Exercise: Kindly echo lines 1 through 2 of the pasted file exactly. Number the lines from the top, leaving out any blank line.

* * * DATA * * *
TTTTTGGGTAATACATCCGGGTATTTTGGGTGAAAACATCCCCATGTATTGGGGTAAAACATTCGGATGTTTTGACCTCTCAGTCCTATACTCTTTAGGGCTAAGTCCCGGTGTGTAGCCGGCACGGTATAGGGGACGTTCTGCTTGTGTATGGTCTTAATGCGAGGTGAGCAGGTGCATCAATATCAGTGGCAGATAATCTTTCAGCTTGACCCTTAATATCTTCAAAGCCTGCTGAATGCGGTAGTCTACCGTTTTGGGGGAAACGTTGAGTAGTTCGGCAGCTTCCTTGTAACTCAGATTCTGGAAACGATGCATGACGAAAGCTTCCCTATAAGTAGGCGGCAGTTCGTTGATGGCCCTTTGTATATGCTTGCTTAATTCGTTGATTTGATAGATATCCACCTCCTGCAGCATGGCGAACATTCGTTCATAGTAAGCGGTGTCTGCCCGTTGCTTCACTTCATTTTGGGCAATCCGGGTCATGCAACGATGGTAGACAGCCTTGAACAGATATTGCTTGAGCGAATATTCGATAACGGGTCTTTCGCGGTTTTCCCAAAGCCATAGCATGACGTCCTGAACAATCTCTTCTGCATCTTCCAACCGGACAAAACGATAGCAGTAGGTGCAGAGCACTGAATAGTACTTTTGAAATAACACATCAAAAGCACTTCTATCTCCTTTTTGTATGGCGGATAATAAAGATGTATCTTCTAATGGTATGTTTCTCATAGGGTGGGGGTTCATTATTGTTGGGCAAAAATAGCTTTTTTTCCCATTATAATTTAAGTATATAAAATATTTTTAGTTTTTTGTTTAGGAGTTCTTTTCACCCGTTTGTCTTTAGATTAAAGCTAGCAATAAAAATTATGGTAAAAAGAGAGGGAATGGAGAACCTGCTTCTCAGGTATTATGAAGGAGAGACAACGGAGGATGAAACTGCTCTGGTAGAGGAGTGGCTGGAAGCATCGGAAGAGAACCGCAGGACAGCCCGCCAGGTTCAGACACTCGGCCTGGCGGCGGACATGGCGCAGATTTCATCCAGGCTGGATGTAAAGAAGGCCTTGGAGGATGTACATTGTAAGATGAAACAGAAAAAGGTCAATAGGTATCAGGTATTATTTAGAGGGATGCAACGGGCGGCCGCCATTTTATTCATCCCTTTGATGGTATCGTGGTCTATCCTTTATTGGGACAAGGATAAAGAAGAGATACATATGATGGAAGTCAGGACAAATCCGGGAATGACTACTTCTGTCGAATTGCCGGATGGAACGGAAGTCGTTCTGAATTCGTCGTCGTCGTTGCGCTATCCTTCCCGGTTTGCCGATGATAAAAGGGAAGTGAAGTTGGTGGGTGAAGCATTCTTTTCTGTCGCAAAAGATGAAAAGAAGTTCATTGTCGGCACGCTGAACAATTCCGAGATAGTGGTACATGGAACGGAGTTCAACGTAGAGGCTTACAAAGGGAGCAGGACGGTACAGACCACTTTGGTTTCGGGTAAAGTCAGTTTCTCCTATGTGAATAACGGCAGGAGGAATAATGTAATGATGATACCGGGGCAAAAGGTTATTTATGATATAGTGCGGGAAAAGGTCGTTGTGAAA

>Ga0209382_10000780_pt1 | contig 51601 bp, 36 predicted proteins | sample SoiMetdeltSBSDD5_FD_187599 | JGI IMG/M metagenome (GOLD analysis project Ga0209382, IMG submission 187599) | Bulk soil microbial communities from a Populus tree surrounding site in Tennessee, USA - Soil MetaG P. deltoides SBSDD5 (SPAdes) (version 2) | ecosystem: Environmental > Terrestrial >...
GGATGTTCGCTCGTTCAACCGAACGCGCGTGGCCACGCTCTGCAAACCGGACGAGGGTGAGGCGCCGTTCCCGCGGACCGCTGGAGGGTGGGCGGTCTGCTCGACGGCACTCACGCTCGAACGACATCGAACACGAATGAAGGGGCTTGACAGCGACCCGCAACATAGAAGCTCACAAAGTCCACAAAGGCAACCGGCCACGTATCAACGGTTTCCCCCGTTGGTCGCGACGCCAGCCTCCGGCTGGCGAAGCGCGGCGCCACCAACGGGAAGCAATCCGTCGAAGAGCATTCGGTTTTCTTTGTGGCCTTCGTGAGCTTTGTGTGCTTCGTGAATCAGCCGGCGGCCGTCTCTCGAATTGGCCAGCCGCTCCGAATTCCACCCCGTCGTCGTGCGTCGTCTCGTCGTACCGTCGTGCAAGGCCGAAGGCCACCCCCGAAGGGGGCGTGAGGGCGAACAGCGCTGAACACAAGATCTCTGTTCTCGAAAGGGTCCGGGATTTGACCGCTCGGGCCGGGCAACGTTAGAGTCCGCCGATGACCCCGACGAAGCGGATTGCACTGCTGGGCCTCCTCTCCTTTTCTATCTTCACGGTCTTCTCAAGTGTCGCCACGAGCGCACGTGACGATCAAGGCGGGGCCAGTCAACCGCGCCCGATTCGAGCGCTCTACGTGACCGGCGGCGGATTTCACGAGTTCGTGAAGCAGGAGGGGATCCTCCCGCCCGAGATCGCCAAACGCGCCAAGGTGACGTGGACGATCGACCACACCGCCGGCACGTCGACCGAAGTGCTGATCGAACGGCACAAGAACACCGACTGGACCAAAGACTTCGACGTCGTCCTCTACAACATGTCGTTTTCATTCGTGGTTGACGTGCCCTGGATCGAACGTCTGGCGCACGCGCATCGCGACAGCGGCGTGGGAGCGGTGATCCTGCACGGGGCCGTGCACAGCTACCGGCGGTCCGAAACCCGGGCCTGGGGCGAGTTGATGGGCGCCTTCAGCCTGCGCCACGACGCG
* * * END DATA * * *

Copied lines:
TTTTTGGGTAATACATCCGGGTATTTTGGGTGAAAACATCCCCATGTATTGGGGTAAAACATTCGGATGTTTTGACCTCTCAGTCCTATACTCTTTAGGGCTAAGTCCCGGTGTGTAGCCGGCACGGTATAGGGGACGTTCTGCTTGTGTATGGTCTTAATGCGAGGTGAGCAGGTGCATCAATATCAGTGGCAGATAATCTTTCAGCTTGACCCTTAATATCTTCAAAGCCTGCTGAATGCGGTAGTCTACCGTTTTGGGGGAAACGTTGAGTAGTTCGGCAGCTTCCTTGTAACTCAGATTCTGGAAACGATGCATGACGAAAGCTTCCCTATAAGTAGGCGGCAGTTCGTTGATGGCCCTTTGTATATGCTTGCTTAATTCGTTGATTTGATAGATATCCACCTCCTGCAGCATGGCGAACATTCGTTCATAGTAAGCGGTGTCTGCCCGTTGCTTCACTTCATTTTGGGCAATCCGGGTCATGCAACGATGGTAGACAGCCTTGAACAGATATTGCTTGAGCGAATATTCGATAACGGGTCTTTCGCGGTTTTCCCAAAGCCATAGCATGACGTCCTGAACAATCTCTTCTGCATCTTCCAACCGGACAAAACGATAGCAGTAGGTGCAGAGCACTGAATAGTACTTTTGAAATAACACATCAAAAGCACTTCTATCTCCTTTTTGTATGGCGGATAATAAAGATGTATCTTCTAATGGTATGTTTCTCATAGGGTGGGGGTTCATTATTGTTGGGCAAAAATAGCTTTTTTTCCCATTATAATTTAAGTATATAAAATATTTTTAGTTTTTTGTTTAGGAGTTCTTTTCACCCGTTTGTCTTTAGATTAAAGCTAGCAATAAAAATTATGGTAAAAAGAGAGGGAATGGAGAACCTGCTTCTCAGGTATTATGAAGGAGAGACAACGGAGGATGAAACTGCTCTGGTAGAGGAGTGGCTGGAAGCATCGGAAGAGAACCGCAGGACAGCCCGCCAGGTTCAGACACTCGGCCTGGCGGCGGACATGGCGCAGATTTCATCCAGGCTGGATGTAAAGAAGGCCTTGGAGGATGTACATTGTAAGATGAAACAGAAAAAGGTCAATAGGTATCAGGTATTATTTAGAGGGATGCAACGGGCGGCCGCCATTTTATTCATCCCTTTGATGGTATCGTGGTCTATCCTTTATTGGGACAAGGATAAAGAAGAGATACATATGATGGAAGTCAGGACAAATCCGGGAATGACTACTTCTGTCGAATTGCCGGATGGAACGGAAGTCGTTCTGAATTCGTCGTCGTCGTTGCGCTATCCTTCCCGGTTTGCCGATGATAAAAGGGAAGTGAAGTTGGTGGGTGAAGCATTCTTTTCTGTCGCAAAAGATGAAAAGAAGTTCATTGTCGGCACGCTGAACAATTCCGAGATAGTGGTACATGGAACGGAGTTCAACGTAGAGGCTTACAAAGGGAGCAGGACGGTACAGACCACTTTGGTTTCGGGTAAAGTCAGTTTCTCCTATGTGAATAACGGCAGGAGGAATAATGTAATGATGATACCGGGGCAAAAGGTTATTTATGATATAGTGCGGGAAAAGGTCGTTGTGAAA

>Ga0209382_10000780_pt1 | contig 51601 bp, 36 predicted proteins | sample SoiMetdeltSBSDD5_FD_187599 | JGI IMG/M metagenome (GOLD analysis project Ga0209382, IMG submission 187599) | Bulk soil microbial communities from a Populus tree surrounding site in Tennessee, USA - Soil MetaG P. deltoides SBSDD5 (SPAdes) (version 2) | ecosystem: Environmental > Terrestrial >...